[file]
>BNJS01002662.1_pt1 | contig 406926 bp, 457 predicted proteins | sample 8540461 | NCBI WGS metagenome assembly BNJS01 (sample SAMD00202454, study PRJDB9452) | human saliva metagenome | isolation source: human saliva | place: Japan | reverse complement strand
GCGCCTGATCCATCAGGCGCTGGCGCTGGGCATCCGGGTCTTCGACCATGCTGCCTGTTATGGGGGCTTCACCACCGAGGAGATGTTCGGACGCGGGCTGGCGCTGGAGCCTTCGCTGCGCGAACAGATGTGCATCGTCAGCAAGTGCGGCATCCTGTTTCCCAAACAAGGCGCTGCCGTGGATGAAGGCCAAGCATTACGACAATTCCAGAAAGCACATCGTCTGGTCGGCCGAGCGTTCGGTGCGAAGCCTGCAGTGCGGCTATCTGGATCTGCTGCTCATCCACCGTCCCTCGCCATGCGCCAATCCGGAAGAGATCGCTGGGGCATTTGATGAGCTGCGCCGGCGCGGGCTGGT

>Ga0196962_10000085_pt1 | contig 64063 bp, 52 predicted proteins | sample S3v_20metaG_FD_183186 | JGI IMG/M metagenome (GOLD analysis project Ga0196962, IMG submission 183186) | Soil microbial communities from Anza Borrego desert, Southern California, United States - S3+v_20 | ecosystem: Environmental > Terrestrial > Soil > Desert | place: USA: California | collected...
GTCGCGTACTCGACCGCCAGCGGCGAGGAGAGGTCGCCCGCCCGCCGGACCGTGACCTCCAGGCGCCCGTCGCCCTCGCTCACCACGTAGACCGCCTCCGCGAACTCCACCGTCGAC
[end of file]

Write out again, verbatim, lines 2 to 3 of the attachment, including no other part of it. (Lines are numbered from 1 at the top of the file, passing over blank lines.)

GCGCCTGATCCATCAGGCGCTGGCGCTGGGCATCCGGGTCTTCGACCATGCTGCCTGTTATGGGGGCTTCACCACCGAGGAGATGTTCGGACGCGGGCTGGCGCTGGAGCCTTCGCTGCGCGAACAGATGTGCATCGTCAGCAAGTGCGGCATCCTGTTTCCCAAACAAGGCGCTGCCGTGGATGAAGGCCAAGCATTACGACAATTCCAGAAAGCACATCGTCTGGTCGGCCGAGCGTTCGGTGCGAAGCCTGCAGTGCGGCTATCTGGATCTGCTGCTCATCCACCGTCCCTCGCCATGCGCCAATCCGGAAGAGATCGCTGGGGCATTTGATGAGCTGCGCCGGCGCGGGCTGGT

>Ga0196962_10000085_pt1 | contig 64063 bp, 52 predicted proteins | sample S3v_20metaG_FD_183186 | JGI IMG/M metagenome (GOLD analysis project Ga0196962, IMG submission 183186) | Soil microbial communities from Anza Borrego desert, Southern California, United States - S3+v_20 | ecosystem: Environmental > Terrestrial > Soil > Desert | place: USA: California | collected...